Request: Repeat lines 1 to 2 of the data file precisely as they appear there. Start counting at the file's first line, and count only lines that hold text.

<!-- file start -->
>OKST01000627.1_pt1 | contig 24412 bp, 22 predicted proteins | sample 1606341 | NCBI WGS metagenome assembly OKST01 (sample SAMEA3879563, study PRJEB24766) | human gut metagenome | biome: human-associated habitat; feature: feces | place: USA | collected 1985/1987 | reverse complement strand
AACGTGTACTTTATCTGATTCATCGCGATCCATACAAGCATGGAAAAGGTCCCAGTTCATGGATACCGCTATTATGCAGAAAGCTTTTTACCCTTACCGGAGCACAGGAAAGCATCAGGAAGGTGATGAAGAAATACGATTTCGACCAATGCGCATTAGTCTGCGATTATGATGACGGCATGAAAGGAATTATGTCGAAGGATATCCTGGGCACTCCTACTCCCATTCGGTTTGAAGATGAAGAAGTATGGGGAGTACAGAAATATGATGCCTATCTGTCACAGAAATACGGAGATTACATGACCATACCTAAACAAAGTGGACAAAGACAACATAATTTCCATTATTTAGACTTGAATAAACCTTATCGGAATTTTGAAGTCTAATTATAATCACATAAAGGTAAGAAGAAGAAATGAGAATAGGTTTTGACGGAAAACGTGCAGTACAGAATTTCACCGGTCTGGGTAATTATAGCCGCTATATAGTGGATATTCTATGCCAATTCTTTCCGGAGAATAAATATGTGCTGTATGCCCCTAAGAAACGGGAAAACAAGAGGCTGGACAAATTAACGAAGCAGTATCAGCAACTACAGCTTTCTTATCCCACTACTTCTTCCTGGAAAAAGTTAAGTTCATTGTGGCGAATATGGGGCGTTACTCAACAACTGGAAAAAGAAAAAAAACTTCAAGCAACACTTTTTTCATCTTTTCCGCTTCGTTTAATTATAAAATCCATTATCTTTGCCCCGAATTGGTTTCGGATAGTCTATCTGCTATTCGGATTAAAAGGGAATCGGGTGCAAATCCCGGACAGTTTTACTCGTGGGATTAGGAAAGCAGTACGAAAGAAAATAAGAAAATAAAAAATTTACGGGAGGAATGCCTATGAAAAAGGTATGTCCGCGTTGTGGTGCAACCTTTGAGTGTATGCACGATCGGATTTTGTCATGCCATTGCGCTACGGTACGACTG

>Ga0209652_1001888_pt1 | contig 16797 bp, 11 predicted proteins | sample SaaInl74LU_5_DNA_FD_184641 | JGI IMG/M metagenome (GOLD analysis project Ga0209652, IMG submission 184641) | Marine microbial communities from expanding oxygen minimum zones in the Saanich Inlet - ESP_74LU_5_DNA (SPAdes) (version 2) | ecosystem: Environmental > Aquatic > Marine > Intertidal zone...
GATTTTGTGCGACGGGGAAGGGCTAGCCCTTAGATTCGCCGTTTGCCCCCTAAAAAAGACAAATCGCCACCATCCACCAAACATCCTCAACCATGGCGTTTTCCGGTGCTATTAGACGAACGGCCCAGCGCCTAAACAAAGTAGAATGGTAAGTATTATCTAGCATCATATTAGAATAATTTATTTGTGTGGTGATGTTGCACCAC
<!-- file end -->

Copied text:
>OKST01000627.1_pt1 | contig 24412 bp, 22 predicted proteins | sample 1606341 | NCBI WGS metagenome assembly OKST01 (sample SAMEA3879563, study PRJEB24766) | human gut metagenome | biome: human-associated habitat; feature: feces | place: USA | collected 1985/1987 | reverse complement strand
AACGTGTACTTTATCTGATTCATCGCGATCCATACAAGCATGGAAAAGGTCCCAGTTCATGGATACCGCTATTATGCAGAAAGCTTTTTACCCTTACCGGAGCACAGGAAAGCATCAGGAAGGTGATGAAGAAATACGATTTCGACCAATGCGCATTAGTCTGCGATTATGATGACGGCATGAAAGGAATTATGTCGAAGGATATCCTGGGCACTCCTACTCCCATTCGGTTTGAAGATGAAGAAGTATGGGGAGTACAGAAATATGATGCCTATCTGTCACAGAAATACGGAGATTACATGACCATACCTAAACAAAGTGGACAAAGACAACATAATTTCCATTATTTAGACTTGAATAAACCTTATCGGAATTTTGAAGTCTAATTATAATCACATAAAGGTAAGAAGAAGAAATGAGAATAGGTTTTGACGGAAAACGTGCAGTACAGAATTTCACCGGTCTGGGTAATTATAGCCGCTATATAGTGGATATTCTATGCCAATTCTTTCCGGAGAATAAATATGTGCTGTATGCCCCTAAGAAACGGGAAAACAAGAGGCTGGACAAATTAACGAAGCAGTATCAGCAACTACAGCTTTCTTATCCCACTACTTCTTCCTGGAAAAAGTTAAGTTCATTGTGGCGAATATGGGGCGTTACTCAACAACTGGAAAAAGAAAAAAAACTTCAAGCAACACTTTTTTCATCTTTTCCGCTTCGTTTAATTATAAAATCCATTATCTTTGCCCCGAATTGGTTTCGGATAGTCTATCTGCTATTCGGATTAAAAGGGAATCGGGTGCAAATCCCGGACAGTTTTACTCGTGGGATTAGGAAAGCAGTACGAAAGAAAATAAGAAAATAAAAAATTTACGGGAGGAATGCCTATGAAAAAGGTATGTCCGCGTTGTGGTGCAACCTTTGAGTGTATGCACGATCGGATTTTGTCATGCCATTGCGCTACGGTACGACTG